And, when it was over, as relieved as I felt about the idea of getting down off of that stage, I felt even more relieved when they asked if I could please read them a little bit of the story too.
This wonderful group of people were so complimentary about my little talk, which, without a doubt, will make it exponentially easier to get up on that stage the next time and the next and the time after that. And almost every person in that group bought a copy of DEAR CAROLINA, which, of course, is the best compliment you could possibly pay a writer. The sight of all those copies of my brand new book in all of those hands filled me with pride. It was a moment I had dreamed of since I first thought of writing a book.
And I smiled to myself realizing that that moment made me think of another one of those quotes from the book. It’s a moment when Buddy looks at Jodi, the birth mother in the story, and says, “Sometimes, you can’t make a dream come true all by yourself.”
Kristy, thanks for dropping by today and sharing this look at Dear Carolina. I love the quotes that were pulled from the book. They say so much about life.
Now here’s what some others are saying about this intriguing novel.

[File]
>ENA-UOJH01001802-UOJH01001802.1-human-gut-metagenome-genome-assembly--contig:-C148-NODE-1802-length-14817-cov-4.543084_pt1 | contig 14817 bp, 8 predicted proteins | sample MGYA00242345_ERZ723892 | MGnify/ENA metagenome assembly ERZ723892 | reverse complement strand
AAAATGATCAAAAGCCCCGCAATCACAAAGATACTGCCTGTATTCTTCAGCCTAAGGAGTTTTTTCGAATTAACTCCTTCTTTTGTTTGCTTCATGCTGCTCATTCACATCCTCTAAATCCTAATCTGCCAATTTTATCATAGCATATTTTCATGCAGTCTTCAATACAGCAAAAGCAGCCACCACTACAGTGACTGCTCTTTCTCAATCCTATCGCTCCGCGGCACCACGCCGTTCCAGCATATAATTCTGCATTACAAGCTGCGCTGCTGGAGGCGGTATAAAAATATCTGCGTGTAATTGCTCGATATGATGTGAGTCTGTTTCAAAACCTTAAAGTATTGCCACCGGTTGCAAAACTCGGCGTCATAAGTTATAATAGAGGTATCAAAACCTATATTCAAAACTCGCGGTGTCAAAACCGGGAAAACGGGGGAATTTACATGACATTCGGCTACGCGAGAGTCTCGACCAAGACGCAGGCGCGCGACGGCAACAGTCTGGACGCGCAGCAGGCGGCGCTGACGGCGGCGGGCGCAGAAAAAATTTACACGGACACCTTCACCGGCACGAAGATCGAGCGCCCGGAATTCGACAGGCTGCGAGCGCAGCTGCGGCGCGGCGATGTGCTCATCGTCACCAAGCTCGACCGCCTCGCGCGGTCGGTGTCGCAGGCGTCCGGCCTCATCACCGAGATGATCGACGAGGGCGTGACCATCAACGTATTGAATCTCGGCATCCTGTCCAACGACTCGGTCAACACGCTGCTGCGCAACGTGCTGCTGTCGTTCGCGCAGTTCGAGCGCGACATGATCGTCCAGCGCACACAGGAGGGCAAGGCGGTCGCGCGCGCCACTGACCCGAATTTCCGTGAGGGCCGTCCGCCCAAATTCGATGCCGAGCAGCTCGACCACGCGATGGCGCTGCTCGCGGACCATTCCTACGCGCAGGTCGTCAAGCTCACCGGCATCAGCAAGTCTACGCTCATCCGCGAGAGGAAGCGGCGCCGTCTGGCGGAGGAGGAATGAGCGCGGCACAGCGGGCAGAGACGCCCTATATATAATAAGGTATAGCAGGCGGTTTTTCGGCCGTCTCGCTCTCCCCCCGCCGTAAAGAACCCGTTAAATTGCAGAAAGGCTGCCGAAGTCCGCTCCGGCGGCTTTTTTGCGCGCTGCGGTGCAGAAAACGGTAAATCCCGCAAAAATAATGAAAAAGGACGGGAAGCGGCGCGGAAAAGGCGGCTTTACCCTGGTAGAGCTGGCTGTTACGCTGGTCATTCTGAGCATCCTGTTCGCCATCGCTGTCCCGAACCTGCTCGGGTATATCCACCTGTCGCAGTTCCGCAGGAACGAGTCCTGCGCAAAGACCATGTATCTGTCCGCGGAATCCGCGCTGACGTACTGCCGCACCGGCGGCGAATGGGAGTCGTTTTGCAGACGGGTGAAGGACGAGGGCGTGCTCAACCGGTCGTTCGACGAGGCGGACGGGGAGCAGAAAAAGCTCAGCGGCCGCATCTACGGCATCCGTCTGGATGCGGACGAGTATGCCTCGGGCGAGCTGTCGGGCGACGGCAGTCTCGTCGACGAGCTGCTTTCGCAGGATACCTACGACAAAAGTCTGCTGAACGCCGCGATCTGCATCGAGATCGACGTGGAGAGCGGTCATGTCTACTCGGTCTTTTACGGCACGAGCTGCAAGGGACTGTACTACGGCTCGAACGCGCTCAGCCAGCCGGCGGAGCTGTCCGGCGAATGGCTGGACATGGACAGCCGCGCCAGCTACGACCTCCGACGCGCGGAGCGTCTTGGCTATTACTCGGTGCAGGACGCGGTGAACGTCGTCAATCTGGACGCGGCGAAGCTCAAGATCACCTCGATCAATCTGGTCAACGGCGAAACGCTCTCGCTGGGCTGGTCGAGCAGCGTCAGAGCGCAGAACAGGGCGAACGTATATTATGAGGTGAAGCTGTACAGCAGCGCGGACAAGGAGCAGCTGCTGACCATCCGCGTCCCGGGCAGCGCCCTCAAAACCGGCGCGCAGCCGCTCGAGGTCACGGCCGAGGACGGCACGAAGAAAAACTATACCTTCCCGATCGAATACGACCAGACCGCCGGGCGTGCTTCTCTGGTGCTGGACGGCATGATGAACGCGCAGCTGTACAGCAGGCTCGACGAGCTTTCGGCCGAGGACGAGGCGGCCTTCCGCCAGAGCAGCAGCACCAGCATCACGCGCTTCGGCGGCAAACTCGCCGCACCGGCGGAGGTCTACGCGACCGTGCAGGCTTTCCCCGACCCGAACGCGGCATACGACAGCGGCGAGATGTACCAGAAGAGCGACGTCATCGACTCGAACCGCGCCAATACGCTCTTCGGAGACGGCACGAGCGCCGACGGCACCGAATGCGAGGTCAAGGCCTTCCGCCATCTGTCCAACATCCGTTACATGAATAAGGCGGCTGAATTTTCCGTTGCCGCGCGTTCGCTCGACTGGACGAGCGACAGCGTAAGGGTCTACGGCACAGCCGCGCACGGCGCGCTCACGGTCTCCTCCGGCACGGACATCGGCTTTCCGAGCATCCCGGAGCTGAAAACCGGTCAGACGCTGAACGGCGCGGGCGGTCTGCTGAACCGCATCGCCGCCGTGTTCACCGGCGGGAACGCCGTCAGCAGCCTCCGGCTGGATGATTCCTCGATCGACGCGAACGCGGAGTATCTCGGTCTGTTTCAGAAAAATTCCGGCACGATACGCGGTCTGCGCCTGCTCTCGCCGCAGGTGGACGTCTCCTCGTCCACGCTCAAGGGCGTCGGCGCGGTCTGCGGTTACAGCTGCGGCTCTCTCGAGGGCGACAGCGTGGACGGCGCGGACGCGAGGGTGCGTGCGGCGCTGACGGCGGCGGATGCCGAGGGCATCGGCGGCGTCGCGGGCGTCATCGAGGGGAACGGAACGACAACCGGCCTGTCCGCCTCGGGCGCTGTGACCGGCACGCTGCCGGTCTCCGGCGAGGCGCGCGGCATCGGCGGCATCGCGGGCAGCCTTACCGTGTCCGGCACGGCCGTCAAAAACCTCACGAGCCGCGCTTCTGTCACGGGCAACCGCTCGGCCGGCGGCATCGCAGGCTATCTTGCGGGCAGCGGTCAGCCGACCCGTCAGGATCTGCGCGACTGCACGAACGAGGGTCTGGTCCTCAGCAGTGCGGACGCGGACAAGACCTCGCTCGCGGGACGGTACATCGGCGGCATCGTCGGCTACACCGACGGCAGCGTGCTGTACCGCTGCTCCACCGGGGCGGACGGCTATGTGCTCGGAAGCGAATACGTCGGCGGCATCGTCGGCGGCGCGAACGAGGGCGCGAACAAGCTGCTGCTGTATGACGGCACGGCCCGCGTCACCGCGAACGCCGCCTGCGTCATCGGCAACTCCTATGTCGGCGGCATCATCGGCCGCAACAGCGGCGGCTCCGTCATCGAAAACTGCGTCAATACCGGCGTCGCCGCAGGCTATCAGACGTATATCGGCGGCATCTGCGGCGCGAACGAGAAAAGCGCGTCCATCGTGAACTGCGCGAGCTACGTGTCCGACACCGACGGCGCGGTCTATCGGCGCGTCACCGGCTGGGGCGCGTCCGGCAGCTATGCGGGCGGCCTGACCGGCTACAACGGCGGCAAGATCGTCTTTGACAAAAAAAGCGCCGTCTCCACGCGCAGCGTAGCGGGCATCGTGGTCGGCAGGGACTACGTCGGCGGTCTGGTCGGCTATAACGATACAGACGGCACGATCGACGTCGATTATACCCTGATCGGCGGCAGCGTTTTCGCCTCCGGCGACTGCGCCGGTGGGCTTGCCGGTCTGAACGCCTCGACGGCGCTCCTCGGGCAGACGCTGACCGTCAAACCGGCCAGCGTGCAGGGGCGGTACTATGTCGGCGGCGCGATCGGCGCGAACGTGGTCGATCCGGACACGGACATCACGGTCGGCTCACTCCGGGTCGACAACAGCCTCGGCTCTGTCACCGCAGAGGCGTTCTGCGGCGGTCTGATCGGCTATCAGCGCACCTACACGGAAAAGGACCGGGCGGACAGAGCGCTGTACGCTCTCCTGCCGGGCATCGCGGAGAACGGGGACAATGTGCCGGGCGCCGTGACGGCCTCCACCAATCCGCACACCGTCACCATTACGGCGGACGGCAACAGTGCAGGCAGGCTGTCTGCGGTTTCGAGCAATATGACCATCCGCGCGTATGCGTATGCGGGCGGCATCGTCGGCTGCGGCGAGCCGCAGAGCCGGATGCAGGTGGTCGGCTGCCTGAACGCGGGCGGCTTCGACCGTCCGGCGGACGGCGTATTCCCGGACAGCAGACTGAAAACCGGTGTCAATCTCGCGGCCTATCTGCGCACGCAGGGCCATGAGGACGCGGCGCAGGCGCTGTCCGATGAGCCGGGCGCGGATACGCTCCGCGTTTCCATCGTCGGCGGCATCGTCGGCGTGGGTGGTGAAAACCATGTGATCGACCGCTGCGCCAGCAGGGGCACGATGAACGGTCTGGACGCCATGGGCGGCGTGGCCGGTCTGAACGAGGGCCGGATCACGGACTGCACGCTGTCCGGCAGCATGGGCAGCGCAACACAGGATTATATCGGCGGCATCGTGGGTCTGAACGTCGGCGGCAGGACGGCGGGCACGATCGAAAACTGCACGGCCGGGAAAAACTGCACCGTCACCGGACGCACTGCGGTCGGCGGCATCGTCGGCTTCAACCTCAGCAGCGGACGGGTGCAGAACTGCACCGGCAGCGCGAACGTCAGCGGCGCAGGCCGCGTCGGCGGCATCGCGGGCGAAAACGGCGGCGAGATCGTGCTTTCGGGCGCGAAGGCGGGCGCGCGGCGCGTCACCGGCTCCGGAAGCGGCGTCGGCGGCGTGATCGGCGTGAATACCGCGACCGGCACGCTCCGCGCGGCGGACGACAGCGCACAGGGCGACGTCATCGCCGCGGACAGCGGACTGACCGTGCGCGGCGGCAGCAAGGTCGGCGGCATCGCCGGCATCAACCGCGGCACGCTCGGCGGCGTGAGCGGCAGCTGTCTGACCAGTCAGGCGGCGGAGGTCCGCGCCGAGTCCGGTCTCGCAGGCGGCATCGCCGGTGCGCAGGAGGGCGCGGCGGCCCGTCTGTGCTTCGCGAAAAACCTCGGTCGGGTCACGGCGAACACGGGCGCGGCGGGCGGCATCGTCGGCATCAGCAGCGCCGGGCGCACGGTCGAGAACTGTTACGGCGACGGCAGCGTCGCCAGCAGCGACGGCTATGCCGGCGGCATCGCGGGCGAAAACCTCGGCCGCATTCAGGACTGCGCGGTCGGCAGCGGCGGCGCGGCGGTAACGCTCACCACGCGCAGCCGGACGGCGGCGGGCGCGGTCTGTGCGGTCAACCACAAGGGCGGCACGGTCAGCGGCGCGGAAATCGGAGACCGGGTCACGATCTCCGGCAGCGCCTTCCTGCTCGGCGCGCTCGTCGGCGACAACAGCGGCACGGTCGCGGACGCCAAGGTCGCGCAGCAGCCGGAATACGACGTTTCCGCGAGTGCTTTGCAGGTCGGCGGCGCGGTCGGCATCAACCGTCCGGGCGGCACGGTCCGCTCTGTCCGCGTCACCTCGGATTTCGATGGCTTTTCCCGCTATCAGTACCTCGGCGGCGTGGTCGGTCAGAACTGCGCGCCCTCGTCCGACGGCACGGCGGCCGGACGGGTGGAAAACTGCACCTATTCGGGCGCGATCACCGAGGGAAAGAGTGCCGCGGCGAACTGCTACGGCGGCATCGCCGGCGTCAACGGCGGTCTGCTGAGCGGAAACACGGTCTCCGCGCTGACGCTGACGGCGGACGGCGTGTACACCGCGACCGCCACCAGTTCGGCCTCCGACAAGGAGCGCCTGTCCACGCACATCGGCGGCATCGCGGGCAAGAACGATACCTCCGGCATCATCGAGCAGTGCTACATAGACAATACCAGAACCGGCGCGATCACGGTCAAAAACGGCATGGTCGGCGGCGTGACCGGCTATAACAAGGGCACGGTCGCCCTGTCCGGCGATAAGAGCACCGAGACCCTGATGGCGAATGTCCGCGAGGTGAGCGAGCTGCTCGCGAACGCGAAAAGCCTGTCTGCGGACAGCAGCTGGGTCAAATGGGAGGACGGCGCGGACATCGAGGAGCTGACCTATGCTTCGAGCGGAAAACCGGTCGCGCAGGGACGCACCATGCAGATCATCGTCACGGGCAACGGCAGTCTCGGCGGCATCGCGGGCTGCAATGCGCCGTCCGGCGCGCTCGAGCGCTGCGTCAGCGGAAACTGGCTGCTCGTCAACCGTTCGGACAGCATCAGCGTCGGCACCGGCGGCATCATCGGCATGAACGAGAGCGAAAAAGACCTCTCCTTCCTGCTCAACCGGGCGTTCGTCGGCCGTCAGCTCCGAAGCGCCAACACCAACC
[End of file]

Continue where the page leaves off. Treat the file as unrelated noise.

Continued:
“Kristy Woodson Harvey weaves a story around characters with rich, complicated lives we all identify with…beautifully shows how a family comes to be. Not only by blood, but also by choice.” -- New York Times Bestselling Author Jodi Thomas "A story of motherhood told by two mothers of the same child, DEAR CAROLINA is Southern fiction at its best. Lovely and lyrical, with the strong voices of the two female narrators taking us deep into the heart of what being a mother is about. It shows us that love is not without sacrifice, and there’s little in life that doesn’t go down easier with a spoonful of jam. Beautifully written." -- New York Times Bestselling Author Eileen Goudge
She is a graduate of the University of North Carolina at Chapel Hill's school of journalism and holds a Master's in English from East Carolina University. She is a regular contributor for The Salisbury Post, Domino magazine and Houzz.
She lives in North Carolina with her husband and three-year-old son.
Thanks so much for stopping by during Kristy’s visit. Have you wrote letters to your children (whether or not they are adopted) telling about their birth or early years? What are your thoughts on this idea?
Dec. 7 - Debbie Mason, Carolyn Brown, Paula Quinn, Olivia Miles and Hope Ramsay
Dec. 8 - Amanda Lee
Dec. 9 - Marilyn Meredith
Dec. 10 - Jessica Hernandez
Dec. 12 - Abbie Roads
Dec. 14 - Amanda Flower
Dec. 15 - Jonathan Sturak
Dec. 17 - Christina Bauer
Dec. 22 - Kaitlyn Davis
Books by Authors Visiting
Hi, I'm Mason Canyon and I love reading and that is why I do reviews. I post them here, as well as several other sites such as Goodreads, Amazon and Barnes & Noble. If you are an author who would like for me to review your book or you would like to guest blog here, please contact me at firstname.lastname@example.org These reviews are done for the love of a good book, not for monetary rewards.